What I should have said was: It breaks your fucking heart in the most beautiful way. There’s another reason I love Martin’s stories more than other hard-hitters in the Fantasy genre–his writing holds a greater suspension of disbelief for me. His world feels real because anyone who has read any history knows that the ancient world was a brutal place. Hell, the modern world is a brutal place. A lot of Fantasy stories take place in settings where the heroes always win, noble knights marry chaste ladies, and the good-hearted stableboy is always a secret prince. That stuff is fine, too. I love the Belgariads and Harry Potters for what they are. In Martin’s world, though, heroic behavior is often rewarded with a brutal end, and things don’t just magically happen because everyone has been hoping for it since the first Christmas.
Television shows are rife with plot contrivances. It’s almost an understandable thing, given the visual nature of television. People have scenes they want to see, and any serialized story is in danger of falling victim to pandering. Can we not just have Dany and Jon Snow sexing it up because everybody has been hoping for that for, like, oh my god, like totally YEARS??? Television has to react to the audience by the season; it’s almost forced to alter itself and evolve in order to stay relevant.
This is a tendency to which HBO’s Game of Thrones has been slowly surrendering. Since the show has outgrown the source material, it’s been deteriorating. The show is beautiful, and I’ve been fine with it through season five, and most of season six. This past one, however, has really disappointed me. The sad thing is that I don’t see how such a story can be completed in another season, much less a six episode season.
Let’s just list out what has gotten under my skin. I’m including a map to help make my points.
First of all, where the hell do the Ironborn get enough wood to build Euron Greyjoy another thousand ships, and how the hell did they do it so fast? Even in the 1700’s it took at least a year to build a ship close to the type we see in Game of Thrones. Somehow Euron finds three forests of wood in good enough shape to build one thousand fuck-you ships, and enough men to crew them, all on these tiny fucking islands that don’t seem to have enough room to build a castle that won’t fall into the sea sometime soon. Right. And they do it all quickly enough to attack Yara’s (Asha’s) fleet. If you’re going to counter me with something like “time passes differently in Westeros”–well, obviously, but ask yourself the following question: Why do the Ironborn subsist on raiding in the first place?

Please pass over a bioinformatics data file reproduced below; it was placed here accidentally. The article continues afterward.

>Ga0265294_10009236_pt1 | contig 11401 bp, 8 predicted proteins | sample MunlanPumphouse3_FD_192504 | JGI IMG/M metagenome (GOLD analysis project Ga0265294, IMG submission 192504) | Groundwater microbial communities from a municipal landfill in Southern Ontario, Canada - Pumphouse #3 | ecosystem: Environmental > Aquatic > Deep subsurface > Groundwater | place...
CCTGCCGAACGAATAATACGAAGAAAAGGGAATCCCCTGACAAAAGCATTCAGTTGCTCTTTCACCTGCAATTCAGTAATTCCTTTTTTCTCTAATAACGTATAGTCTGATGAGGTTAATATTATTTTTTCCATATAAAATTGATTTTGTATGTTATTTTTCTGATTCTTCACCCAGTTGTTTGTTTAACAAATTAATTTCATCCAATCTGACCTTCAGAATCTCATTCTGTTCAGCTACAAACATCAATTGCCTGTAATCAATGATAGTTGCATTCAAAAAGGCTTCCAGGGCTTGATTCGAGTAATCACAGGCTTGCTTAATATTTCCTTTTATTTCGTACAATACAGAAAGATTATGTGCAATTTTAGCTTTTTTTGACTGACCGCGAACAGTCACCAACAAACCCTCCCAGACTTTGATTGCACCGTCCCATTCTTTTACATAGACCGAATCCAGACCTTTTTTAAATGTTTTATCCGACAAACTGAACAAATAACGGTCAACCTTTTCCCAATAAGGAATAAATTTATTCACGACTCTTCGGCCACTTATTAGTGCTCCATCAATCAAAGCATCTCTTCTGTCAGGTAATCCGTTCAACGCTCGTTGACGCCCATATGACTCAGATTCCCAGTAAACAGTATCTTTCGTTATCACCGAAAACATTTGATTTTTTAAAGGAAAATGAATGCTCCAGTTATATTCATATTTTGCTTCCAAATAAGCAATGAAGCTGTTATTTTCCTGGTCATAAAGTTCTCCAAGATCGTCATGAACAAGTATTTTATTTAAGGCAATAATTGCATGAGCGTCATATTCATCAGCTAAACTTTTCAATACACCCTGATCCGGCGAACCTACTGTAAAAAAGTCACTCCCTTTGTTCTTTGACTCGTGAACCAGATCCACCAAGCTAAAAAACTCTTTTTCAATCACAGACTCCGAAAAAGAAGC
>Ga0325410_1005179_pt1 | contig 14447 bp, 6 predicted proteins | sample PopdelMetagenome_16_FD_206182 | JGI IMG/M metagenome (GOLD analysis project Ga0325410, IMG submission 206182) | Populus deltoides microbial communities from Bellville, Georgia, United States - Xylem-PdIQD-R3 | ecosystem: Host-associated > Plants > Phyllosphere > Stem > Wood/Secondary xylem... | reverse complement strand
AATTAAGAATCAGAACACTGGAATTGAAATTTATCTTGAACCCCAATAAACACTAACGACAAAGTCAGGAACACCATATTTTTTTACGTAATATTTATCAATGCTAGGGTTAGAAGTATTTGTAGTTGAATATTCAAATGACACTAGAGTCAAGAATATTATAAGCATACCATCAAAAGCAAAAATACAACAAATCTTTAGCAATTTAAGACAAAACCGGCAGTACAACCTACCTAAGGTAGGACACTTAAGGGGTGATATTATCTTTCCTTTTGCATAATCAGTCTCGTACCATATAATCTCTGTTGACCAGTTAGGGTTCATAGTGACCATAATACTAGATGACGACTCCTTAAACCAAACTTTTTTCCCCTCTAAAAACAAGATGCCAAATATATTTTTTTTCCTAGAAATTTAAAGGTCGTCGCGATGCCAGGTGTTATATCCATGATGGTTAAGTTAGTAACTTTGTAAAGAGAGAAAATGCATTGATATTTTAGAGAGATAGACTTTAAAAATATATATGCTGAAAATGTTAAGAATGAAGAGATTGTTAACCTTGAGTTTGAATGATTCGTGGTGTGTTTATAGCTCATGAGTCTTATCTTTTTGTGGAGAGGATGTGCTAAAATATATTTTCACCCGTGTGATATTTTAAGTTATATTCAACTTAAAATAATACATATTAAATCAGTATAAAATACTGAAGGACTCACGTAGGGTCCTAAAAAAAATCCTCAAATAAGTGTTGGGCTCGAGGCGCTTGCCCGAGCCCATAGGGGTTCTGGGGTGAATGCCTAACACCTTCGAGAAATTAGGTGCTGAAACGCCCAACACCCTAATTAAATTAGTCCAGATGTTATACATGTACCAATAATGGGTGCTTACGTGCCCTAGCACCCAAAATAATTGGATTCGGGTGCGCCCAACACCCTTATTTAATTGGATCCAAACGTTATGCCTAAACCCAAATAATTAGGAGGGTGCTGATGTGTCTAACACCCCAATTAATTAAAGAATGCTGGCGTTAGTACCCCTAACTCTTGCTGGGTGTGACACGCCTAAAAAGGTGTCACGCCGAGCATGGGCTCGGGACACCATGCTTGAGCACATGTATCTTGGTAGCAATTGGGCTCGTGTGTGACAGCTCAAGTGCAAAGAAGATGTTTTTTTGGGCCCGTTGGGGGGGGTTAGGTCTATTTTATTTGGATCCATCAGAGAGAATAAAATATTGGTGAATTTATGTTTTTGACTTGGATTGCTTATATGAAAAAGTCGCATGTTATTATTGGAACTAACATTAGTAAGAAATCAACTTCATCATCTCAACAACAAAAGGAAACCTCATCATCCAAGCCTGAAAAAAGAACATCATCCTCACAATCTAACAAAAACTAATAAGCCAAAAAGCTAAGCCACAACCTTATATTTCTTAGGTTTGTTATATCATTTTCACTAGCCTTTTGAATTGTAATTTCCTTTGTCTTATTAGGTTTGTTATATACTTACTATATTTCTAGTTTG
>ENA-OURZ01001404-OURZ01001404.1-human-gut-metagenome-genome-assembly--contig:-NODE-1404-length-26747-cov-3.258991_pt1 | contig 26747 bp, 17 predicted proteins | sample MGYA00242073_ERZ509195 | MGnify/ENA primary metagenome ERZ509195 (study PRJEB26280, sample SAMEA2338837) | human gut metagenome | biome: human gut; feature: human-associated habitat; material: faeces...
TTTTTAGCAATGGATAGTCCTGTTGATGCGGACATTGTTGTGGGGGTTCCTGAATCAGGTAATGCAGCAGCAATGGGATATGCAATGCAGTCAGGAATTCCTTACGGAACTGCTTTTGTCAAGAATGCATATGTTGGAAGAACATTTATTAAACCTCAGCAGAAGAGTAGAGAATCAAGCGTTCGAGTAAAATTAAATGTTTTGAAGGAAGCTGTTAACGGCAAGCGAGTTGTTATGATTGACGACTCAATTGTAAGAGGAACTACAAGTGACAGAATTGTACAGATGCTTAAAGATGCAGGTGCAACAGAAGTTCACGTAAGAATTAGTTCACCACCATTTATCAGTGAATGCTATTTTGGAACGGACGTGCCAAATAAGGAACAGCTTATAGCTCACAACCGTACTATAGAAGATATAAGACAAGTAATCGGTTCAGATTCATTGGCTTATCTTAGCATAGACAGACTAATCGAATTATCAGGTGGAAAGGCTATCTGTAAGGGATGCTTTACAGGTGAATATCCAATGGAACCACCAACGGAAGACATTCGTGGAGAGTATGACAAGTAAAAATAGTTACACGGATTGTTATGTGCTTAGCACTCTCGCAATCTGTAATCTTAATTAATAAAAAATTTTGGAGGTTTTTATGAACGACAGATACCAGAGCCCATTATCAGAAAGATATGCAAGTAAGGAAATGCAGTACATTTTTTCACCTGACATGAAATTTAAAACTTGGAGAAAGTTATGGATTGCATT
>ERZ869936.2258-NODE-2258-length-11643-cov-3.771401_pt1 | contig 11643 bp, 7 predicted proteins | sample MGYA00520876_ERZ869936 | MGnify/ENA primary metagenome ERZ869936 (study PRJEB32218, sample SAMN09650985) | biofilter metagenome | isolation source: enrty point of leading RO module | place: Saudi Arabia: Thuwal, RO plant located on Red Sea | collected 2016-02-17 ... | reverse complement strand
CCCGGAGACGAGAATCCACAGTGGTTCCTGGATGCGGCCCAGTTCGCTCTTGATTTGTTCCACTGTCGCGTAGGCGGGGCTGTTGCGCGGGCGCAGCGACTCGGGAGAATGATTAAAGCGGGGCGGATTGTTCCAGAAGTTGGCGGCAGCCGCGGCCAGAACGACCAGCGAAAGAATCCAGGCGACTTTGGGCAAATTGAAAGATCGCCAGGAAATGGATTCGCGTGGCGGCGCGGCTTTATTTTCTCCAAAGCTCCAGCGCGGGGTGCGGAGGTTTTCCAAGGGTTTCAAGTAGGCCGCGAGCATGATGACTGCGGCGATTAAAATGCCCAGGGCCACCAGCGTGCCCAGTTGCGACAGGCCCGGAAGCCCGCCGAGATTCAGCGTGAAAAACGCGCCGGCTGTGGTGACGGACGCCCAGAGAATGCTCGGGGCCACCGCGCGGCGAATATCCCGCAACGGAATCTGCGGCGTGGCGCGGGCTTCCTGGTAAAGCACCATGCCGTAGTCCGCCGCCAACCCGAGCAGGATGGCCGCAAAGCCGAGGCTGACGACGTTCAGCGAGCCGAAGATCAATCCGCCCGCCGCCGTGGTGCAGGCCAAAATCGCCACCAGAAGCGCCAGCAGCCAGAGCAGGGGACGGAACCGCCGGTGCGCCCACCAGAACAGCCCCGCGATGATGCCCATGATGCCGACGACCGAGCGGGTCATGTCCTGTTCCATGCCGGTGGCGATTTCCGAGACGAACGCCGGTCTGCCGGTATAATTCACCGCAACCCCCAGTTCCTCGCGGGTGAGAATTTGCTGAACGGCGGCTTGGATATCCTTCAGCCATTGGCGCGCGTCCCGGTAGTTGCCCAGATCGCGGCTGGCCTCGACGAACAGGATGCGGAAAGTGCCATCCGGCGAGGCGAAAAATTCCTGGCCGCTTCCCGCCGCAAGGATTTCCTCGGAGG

Tyrion’s plan of attack makes no sense. So Dany lands on Dragonstone with a huge force of Dothraki cavalry, and thousands of Unsullied. She’s got three full-grown dragons. She has allies in the Reach, and in Dorne. Dany owns the southern third of Westeros, and has a distinct advantage in food, given that the Reach is the breadbasket of Westeros. She’s also got the strongest castle of all three monarchs. She’s got a dream team of advisors.
Yet, Tyrion decides to ruin it all somehow by giving the worst military advice ever given in the history of bad military advice. He says, basically, “let’s split our forces for no goddamn reason and send the Unsullied all the way across the continent to take a castle that hasn’t been relevant since the gold mines ran dry.” Why? Um…to win hearts and minds? Shouldn’t someone have pointed out that the Tyrells own all that land next to the Lannister holdings, and wouldn’t it be a better idea to use the fucking armies they already have on scene? I guess not. You’re going to tell me that Olenna Tyrell, who had time to plot war with the Sand Snakes and Varys, forgot to prepare for the coming war with Cersei?
You never split your forces if you don’t have to, and Dany sure as hell didn’t have to. Why take Casterly Rock? Even if you wanted to attack it, a siege and blockade would suffice to nullify whatever made-up advantage they wanted to contrive in order to justify even putting it in the storyline. And sure, they’re rewarded with failure, but you’re going to tell me that Tyrion, who has supposedly read all these great books on military tactics–as in the Battle of Blackwater Bay–suddenly becomes stupid?
Also, Euron’s magical fuck-you ships seem to be able to traverse the whole of the continent in no time at all, and be in two places at once. Dany had a pretty strong fleet, remember. You might say, “Yeah, but he could have split his fleet, too.” Sure, but how did he know where to send his detachment in advance? Can ravens find ships on the sea?
There are a million ideas that would have worked better. March to King’s Landing, put the city under siege. You’ve got the only aerial scouts south of Winterfell, and the biggest guns on the battlefield. Cersei has one zombie and a few ballistae. The Lannister armies are pretty much worthless in the face of all that, and dragons will probably scare enough lesser lords into swearing fealty, which would make Cersei’s reign as impotent as Dany’s infantry.